- High-level assembler
High-level assemblers are
assembly languagetranslators that incorporate features found in modern high-level programming languages into an assembler.
High-level assemblers typically provide all the usual low-level machine instructions, plus statements like IF, WHILE, REPEAT...UNTIL, and FOR, in their base language. This allows assembly programmers to use high-level control statement abstractions wherever maximal speed or minimal space is not absolutely required and drop down to low-level machine code when fast or short code is desirable. The end result is assembly
source codethat is far more readable than standard assembly code while preserving the efficiency inherent with using assembly language.
High-level assemblers generally provide information hiding facilities (though their capabilities vary by assembler) and the ability to call functions and procedures using a high-level-like syntax (i.e., the assembler automatically emits code to push parameters on the stack rather than the programmer having to manually write the code to do this).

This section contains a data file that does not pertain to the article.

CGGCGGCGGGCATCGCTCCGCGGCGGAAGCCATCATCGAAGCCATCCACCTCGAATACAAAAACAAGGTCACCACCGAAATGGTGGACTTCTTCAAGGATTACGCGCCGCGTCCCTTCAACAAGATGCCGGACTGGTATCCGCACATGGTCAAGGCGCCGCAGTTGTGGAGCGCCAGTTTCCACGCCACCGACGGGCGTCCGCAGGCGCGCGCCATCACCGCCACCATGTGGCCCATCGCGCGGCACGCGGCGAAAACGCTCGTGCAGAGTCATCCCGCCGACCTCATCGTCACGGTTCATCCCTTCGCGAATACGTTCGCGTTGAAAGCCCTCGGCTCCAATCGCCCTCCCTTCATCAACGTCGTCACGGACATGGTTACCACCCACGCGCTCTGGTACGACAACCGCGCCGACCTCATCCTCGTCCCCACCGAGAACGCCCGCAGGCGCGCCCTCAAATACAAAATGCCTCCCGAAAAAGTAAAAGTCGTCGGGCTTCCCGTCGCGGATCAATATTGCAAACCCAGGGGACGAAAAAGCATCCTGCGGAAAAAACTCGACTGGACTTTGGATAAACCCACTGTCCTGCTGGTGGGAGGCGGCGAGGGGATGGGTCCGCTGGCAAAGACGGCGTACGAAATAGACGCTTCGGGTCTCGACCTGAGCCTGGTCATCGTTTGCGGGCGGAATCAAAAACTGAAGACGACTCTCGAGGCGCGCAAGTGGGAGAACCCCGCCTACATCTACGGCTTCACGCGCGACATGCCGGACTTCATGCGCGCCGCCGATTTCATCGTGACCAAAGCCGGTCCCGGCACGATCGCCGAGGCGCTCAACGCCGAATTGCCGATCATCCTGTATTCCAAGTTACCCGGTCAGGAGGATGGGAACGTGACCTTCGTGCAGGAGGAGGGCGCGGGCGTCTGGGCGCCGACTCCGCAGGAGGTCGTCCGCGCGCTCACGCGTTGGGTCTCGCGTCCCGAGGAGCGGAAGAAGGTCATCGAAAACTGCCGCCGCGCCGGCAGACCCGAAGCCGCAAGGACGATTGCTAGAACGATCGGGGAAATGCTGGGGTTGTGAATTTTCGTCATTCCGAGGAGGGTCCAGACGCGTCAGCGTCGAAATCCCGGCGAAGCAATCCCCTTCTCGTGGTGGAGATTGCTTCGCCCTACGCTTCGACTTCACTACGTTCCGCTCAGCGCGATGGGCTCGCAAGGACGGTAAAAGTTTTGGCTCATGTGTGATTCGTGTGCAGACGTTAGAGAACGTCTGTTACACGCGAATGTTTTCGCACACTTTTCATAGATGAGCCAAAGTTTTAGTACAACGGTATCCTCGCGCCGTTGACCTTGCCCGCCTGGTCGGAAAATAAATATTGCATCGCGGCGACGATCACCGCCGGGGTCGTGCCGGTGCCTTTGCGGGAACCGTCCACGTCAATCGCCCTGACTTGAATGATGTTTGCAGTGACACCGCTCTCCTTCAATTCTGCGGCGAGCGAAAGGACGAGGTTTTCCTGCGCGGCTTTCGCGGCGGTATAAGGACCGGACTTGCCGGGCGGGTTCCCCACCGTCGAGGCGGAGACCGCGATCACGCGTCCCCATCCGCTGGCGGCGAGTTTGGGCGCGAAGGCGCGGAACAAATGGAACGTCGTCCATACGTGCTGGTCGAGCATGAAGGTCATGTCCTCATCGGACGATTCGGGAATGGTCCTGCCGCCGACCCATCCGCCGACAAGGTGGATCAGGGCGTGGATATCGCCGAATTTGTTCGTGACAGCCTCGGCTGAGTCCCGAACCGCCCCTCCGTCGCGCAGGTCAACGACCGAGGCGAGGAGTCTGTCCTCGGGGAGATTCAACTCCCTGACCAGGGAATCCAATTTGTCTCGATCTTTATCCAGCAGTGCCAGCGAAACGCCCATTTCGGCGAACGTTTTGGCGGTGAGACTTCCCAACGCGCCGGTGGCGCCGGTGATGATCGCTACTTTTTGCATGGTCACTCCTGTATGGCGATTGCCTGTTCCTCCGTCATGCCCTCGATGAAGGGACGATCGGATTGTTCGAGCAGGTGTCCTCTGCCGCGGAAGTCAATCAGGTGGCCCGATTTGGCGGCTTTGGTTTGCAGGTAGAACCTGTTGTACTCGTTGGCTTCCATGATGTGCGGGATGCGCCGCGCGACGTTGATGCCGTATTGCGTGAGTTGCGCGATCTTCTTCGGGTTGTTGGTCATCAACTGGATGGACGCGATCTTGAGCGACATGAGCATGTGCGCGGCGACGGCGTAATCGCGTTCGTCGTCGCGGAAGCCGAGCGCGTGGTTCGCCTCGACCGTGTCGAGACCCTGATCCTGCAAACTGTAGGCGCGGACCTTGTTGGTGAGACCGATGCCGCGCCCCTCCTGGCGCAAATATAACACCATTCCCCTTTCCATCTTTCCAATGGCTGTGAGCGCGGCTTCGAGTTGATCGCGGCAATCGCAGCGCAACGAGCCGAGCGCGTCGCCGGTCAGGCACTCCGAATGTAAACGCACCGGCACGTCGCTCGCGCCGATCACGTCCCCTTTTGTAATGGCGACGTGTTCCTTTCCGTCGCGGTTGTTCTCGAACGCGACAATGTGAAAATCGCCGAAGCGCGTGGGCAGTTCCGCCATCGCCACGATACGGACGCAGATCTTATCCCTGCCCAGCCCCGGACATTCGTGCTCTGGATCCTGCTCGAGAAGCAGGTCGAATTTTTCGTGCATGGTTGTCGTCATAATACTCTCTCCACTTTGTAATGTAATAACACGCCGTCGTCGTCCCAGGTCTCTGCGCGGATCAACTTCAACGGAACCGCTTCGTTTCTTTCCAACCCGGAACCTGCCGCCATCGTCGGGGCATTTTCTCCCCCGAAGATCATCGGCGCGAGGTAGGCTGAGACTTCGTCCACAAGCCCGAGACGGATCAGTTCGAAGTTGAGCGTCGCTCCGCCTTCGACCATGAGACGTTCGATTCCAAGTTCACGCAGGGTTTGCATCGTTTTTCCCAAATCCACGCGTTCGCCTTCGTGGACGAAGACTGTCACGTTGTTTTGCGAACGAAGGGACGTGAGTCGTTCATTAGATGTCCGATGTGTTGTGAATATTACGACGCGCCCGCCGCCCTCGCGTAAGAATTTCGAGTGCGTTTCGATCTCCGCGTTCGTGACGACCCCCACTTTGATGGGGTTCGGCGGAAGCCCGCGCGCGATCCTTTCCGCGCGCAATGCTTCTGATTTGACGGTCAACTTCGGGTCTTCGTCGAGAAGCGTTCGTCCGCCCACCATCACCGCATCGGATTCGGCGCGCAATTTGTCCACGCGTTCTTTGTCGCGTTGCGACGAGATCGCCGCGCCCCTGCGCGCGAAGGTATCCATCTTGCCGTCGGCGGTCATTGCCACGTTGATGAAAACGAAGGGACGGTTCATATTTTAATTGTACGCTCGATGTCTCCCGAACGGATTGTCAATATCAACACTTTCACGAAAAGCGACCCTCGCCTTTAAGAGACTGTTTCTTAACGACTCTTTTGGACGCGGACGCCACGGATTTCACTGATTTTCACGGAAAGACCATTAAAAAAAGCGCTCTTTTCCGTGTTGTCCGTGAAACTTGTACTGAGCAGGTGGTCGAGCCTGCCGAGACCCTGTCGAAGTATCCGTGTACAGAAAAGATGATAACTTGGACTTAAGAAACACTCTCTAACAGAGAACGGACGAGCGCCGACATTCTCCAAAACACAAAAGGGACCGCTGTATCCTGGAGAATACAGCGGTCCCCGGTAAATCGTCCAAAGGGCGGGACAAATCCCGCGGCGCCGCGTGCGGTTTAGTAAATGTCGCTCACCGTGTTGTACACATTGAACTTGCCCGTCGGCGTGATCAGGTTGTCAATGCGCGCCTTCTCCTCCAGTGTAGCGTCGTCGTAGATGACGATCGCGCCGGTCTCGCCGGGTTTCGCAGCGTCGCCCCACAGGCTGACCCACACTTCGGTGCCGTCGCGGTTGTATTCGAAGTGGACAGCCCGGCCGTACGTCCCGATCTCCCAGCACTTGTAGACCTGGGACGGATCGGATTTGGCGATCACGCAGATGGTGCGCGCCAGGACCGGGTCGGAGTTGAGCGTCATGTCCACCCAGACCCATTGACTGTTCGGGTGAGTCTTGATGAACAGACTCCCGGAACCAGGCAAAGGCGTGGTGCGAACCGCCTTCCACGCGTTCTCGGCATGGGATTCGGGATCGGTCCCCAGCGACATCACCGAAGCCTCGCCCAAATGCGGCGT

In addition to high level control structures, high-level assemblers also provide data abstractions normally found in high level languages. Examples include structures, unions, classes, and sets. Some high level assemblers (e.g., TASM and HLA) even support
object-oriented programming. David Salomon's book "Assemblers and Loaders" presents definitions and examples of older high-level assemblers. Those willing to program in a high-level assembly language on the x86 PC should examine HLA and MASM32 (See webster.cs.ucr.edu below) as well as Randall Hyde's "The Art of Assembly Language".
* [http://webster.cs.ucr.edu Information on HLA and assembler]
* [http://www.nostarch.com Publisher of "The Art of Assembly Language"]
* [http://www.terse.com Terse: Algebraic Assembly Language for x86]
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